Aspirin Vol. #1 - Mania.com



Anime/Manga Review

Mania Grade: B-

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Info:

  • Art Rating: B-
  • Packaging Rating: C-
  • Text/Translation: B
  • Age Rating: 16+
  • Released By: TOKYOPOP
  • MSRP: 9.99
  • Pages: 192
  • ISBN: 9781427809339
  • Size: B6
  • Orientation: Left to Right
  • Series: Aspirin

Aspirin Vol. #1

By Nadia Oxford     January 20, 2009
Release Date: July 31, 2008


Aspirin Vol. #1
© TOKYOPOP

An action mahwa that boasts a bumbling hero, a womanizing sidekick, demons, magic and armed nuns. In other words, nothing new on the scene.

Creative Talent:
Writer/Artist: Eun-Jeong Kim
Translator: Soo-Kyung Kim
Adaptation: Che Gilson

What They Say:
When Lord Dahn-Guh "accidentally" unleashes powerful demons unto the land, he orders the fool Ondal to recapture them! Unable to fulfill the task on his own, Ondal is accompanied by Hae-Moh-Soo - a legendary, foul-mouthed warrior who helped to trap the demons in the first place - and... David Copperfield?!

Along the way, they come across quite the interesting array of characters: a gang of armed nuns, the mysterious Samson with singing powers, the twins Pai and Pai, and so many more!

What We Say:
Packaging:

Aspirin's cover has a light pink, strawberry-milk colour to it, which might deceive interested buyers into thinking its story is shojo/romance instead of shonen/action. Ondar's baby face, purple hair and red eyes might likewise fool readers into immediately believing Aspirin is a story for girls. Of course, Aspirin can be enjoyed by both boys and girls, but its story doesn't have many shojo traits. In fact, Ondar sitting on the cover and staring at the world might also give the impression that Aspirin is somehow a quiet, somewhat serious manhwa when in reality it never stops moving.

There's no bonus content in Aspirin other than a half-page text summary of the next volume.

Artwork:

Aspirin's character designs don't stand out much from the manhwa standard; eyes are huge, hair is untamed and cigarettes dangle from everyone's lips. Weapons are lovingly detailed and the backgrounds are passable. Also true to manhwa's style, there's a lot of “chibification”--characters are drawn normally one minute, then super-deformed the next, often as a setup for a physical joke. One thing that does set Aspirin's artwork apart is its heavy inking, which is suitable for a world full of unpredictable (and often malicious) gods.

Text/SFX:

As per Tokyopop's “tradition,” the sound effects in Aspirin are untranslated. Though Aspirin is an action manhwa, it's heavy on the humour. The writing is the story's strongest point; though each joke has certainly shown up before in other fantasy-action manga, it's hard to keep a straight face through every page. The characters, particularly Ondar's lusty companion, Haemosoo, have traits and dialogue that keeps them amusing enough.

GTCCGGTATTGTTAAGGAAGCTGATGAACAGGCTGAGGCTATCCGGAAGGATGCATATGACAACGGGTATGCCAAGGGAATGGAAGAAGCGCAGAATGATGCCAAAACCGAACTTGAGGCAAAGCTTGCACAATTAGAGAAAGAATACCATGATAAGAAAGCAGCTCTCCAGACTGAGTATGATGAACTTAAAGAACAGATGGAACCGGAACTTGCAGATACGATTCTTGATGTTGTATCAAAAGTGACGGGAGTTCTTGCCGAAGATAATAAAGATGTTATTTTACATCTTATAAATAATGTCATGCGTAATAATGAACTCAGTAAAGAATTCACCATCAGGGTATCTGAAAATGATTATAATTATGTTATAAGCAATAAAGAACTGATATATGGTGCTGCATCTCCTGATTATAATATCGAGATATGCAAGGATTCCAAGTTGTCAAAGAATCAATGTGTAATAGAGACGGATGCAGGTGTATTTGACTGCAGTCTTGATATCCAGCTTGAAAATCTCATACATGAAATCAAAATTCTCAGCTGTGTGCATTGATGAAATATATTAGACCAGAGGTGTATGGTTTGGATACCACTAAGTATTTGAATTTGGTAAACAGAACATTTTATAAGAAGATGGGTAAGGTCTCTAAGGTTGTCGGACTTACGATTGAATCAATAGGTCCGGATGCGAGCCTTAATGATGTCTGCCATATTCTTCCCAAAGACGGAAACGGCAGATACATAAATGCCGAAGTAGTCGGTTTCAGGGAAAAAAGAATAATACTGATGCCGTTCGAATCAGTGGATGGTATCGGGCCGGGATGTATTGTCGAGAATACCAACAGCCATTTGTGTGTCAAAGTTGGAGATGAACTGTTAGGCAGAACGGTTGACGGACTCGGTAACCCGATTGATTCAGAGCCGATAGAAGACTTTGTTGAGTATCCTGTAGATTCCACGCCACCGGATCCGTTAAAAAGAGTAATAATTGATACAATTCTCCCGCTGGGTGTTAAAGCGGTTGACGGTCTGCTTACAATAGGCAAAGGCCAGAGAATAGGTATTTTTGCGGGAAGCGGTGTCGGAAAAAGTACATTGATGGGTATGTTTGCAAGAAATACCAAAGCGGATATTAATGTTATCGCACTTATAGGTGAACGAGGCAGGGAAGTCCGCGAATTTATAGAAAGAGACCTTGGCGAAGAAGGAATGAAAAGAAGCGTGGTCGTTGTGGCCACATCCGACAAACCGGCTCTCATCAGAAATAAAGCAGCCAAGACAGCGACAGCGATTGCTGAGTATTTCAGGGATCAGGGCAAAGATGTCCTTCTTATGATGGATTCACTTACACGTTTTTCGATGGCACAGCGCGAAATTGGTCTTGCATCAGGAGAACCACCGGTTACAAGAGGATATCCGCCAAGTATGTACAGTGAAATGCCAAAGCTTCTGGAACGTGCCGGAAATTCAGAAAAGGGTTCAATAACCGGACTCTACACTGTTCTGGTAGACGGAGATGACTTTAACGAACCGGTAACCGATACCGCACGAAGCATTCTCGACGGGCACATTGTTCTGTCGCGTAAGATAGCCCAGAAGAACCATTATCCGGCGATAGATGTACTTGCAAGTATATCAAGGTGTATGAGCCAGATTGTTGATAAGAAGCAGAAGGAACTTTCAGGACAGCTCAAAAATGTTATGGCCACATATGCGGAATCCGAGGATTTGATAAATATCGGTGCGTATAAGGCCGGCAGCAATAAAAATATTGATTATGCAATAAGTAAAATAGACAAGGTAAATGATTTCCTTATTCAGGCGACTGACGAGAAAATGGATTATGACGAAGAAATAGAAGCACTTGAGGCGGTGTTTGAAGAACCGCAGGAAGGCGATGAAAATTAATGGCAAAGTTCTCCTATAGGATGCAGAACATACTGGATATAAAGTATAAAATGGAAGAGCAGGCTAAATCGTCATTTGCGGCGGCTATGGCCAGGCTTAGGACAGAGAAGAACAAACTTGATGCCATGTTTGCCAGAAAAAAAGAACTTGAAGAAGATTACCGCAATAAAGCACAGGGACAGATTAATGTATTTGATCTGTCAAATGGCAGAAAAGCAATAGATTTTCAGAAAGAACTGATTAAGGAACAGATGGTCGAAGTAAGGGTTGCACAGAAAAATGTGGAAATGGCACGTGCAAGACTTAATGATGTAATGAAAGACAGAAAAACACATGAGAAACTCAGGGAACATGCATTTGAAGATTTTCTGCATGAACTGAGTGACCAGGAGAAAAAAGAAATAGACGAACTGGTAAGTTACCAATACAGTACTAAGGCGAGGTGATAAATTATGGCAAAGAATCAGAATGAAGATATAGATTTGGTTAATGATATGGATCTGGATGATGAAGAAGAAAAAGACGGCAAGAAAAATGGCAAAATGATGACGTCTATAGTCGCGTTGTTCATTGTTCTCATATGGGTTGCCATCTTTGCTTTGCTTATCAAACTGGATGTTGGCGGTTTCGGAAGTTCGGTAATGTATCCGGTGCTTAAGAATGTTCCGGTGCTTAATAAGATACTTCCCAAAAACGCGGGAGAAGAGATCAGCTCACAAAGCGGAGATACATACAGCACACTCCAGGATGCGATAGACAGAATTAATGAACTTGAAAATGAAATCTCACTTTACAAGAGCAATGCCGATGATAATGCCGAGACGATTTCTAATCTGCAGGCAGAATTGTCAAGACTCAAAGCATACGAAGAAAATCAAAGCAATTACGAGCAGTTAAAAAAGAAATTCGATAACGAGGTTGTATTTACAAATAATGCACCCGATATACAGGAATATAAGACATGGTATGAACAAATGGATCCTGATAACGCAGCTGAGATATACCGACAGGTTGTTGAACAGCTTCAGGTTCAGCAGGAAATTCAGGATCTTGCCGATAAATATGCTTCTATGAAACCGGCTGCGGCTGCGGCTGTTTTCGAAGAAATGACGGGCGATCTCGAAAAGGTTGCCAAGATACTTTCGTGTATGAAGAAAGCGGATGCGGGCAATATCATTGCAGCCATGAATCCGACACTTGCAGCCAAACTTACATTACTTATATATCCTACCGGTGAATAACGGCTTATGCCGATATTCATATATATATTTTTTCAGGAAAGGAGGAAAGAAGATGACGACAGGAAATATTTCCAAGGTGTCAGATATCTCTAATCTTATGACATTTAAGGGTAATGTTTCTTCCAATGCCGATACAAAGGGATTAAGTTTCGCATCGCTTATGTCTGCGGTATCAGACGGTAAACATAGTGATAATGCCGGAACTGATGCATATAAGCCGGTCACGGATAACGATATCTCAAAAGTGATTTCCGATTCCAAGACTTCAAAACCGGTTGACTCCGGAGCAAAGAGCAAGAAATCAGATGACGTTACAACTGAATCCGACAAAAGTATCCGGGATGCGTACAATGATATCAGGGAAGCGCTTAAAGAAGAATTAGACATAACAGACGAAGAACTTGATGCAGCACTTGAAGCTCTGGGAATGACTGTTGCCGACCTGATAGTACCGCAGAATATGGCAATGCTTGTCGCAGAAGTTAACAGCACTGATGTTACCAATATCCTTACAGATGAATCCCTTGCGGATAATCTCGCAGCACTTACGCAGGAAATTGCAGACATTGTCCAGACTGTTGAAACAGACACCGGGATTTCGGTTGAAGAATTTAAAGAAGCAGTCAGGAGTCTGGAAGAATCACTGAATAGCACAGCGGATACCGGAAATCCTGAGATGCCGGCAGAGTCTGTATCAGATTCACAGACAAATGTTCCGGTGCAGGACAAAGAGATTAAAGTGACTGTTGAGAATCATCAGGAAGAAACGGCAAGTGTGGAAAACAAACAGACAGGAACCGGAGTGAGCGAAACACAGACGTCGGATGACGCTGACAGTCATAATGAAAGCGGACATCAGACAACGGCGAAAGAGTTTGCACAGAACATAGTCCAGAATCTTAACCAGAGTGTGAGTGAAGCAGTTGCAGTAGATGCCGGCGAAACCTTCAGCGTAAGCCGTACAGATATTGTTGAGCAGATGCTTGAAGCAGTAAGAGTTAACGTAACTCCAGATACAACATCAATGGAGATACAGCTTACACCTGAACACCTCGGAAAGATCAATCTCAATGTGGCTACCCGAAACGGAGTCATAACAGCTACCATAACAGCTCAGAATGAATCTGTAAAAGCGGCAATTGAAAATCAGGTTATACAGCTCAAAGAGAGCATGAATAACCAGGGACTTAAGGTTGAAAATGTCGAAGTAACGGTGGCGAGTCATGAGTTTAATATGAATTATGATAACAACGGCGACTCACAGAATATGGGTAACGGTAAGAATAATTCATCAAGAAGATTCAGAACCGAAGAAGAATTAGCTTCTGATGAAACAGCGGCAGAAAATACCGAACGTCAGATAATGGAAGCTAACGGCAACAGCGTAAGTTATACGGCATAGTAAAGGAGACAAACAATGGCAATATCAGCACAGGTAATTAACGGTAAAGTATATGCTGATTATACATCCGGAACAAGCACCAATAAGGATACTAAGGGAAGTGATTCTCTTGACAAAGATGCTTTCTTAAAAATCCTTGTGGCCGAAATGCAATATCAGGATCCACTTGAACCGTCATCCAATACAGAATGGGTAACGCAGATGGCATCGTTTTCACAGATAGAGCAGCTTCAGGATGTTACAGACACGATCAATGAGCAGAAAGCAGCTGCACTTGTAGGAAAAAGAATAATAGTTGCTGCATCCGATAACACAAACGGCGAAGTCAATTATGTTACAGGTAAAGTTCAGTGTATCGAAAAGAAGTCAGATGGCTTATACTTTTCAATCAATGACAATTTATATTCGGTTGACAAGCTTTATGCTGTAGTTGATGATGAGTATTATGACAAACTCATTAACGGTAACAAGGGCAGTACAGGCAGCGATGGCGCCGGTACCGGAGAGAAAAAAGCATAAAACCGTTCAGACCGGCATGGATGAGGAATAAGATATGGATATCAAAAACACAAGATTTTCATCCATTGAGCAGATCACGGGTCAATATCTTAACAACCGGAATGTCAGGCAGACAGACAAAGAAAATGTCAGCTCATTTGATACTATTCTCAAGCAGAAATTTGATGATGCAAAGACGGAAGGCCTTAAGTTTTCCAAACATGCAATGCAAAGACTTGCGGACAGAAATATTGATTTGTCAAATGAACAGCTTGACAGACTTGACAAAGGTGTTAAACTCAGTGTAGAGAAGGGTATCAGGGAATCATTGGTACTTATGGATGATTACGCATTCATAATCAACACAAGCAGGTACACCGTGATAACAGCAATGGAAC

Content:

Ondar, a boy who's a little lacking in the brain department, is framed for the release of a deluge of demons. Dan-Goon, the King who actually freed the demons through a clumsy mistake, charges Ondar with returning them. The legendary warrior Haemosoo is forced to accompany Ondar when the King calls up an old debt (he let Haemosoo take back a move in a chess game). The road to restoring order isn't easy, nor is it necessarily normal: demons demand battles, nuns are packing heat and Haemosoo stops the caravan every ten minutes to sleep with someone.

Comments:

Aspirin reads like an old joke on a Bazooka Joe wrapper. Obviously it's a bit more raunchy than what you'd find on a comic wrapped around a piece of gum, but the draw is very similar: you know the characters are going to say mouldy things and perform crazy antics that stopped being cool when you were six, but you can't help reading the comic, anyway.

What's more, there's no denying that Aspirin will entertain you. Psychotic nuns hefting firearms is a cheap, overused way of getting laughs—but it's overused specifically because few people can resist laughing at a Sister getting increasingly irate—nay, scary—as she demands that the cast acknowledge their Lord and Saviour (“And who the hell is YOUR Master?”).

Aspirin succeeds at being typical and bizarre at the same time. If you want something that's familiar but completely around the bend, it's worth a read. 

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